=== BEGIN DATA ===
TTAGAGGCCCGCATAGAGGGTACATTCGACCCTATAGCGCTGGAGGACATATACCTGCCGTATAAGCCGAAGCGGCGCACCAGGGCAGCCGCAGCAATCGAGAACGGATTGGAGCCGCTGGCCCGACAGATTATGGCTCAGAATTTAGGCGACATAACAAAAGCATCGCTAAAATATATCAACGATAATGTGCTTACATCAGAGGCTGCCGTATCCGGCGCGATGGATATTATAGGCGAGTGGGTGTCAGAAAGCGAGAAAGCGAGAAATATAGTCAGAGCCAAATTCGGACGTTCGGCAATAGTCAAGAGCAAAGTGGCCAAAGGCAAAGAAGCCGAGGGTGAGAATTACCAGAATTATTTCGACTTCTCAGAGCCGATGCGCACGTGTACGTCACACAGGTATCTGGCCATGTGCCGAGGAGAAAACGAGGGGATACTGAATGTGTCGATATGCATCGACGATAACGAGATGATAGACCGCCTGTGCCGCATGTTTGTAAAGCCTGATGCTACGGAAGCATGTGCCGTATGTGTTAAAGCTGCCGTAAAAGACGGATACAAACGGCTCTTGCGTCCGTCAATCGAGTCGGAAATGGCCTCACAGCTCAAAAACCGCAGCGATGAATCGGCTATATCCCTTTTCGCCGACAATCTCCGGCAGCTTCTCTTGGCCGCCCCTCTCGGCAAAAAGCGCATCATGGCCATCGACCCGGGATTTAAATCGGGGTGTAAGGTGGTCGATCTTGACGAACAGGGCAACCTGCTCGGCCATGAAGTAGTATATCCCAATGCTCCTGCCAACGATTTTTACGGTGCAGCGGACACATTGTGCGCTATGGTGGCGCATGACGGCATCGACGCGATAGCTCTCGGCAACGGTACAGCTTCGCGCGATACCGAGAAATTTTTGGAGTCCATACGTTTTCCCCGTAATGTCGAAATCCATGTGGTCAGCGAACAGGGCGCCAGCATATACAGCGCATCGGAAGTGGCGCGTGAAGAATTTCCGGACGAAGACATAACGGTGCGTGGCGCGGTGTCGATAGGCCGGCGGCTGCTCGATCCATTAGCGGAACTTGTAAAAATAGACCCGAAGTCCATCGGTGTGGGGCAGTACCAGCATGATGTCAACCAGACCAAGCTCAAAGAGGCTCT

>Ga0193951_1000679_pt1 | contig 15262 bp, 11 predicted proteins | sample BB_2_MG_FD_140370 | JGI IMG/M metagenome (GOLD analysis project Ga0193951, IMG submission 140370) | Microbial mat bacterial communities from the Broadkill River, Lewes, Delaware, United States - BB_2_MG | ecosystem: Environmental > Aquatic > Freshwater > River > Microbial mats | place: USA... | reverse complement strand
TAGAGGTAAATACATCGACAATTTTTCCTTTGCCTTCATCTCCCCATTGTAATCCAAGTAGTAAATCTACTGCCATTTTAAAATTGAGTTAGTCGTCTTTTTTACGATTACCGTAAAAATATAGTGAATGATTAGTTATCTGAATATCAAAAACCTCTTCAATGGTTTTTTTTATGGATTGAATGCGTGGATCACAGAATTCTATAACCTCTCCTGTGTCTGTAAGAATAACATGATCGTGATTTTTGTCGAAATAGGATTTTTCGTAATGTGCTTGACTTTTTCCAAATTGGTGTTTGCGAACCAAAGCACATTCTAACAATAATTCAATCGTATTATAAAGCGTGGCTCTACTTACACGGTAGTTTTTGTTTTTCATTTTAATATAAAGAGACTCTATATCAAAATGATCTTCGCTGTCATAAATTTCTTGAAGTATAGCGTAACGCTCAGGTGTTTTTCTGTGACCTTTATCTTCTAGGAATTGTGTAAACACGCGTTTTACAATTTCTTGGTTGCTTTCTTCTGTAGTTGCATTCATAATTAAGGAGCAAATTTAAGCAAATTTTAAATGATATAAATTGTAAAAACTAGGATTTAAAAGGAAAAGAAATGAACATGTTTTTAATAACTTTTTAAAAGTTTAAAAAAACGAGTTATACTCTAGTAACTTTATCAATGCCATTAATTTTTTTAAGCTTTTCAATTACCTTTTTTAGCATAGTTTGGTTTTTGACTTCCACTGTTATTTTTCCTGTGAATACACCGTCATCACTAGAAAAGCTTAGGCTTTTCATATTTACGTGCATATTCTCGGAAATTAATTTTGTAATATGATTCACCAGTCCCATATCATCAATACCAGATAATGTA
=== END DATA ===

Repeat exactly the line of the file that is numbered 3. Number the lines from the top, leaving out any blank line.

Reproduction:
TAGAGGTAAATACATCGACAATTTTTCCTTTGCCTTCATCTCCCCATTGTAATCCAAGTAGTAAATCTACTGCCATTTTAAAATTGAGTTAGTCGTCTTTTTTACGATTACCGTAAAAATATAGTGAATGATTAGTTATCTGAATATCAAAAACCTCTTCAATGGTTTTTTTTATGGATTGAATGCGTGGATCACAGAATTCTATAACCTCTCCTGTGTCTGTAAGAATAACATGATCGTGATTTTTGTCGAAATAGGATTTTTCGTAATGTGCTTGACTTTTTCCAAATTGGTGTTTGCGAACCAAAGCACATTCTAACAATAATTCAATCGTATTATAAAGCGTGGCTCTACTTACACGGTAGTTTTTGTTTTTCATTTTAATATAAAGAGACTCTATATCAAAATGATCTTCGCTGTCATAAATTTCTTGAAGTATAGCGTAACGCTCAGGTGTTTTTCTGTGACCTTTATCTTCTAGGAATTGTGTAAACACGCGTTTTACAATTTCTTGGTTGCTTTCTTCTGTAGTTGCATTCATAATTAAGGAGCAAATTTAAGCAAATTTTAAATGATATAAATTGTAAAAACTAGGATTTAAAAGGAAAAGAAATGAACATGTTTTTAATAACTTTTTAAAAGTTTAAAAAAACGAGTTATACTCTAGTAACTTTATCAATGCCATTAATTTTTTTAAGCTTTTCAATTACCTTTTTTAGCATAGTTTGGTTTTTGACTTCCACTGTTATTTTTCCTGTGAATACACCGTCATCACTAGAAAAGCTTAGGCTTTTCATATTTACGTGCATATTCTCGGAAATTAATTTTGTAATATGATTCACCAGTCCCATATCATCAATACCAGATAATGTA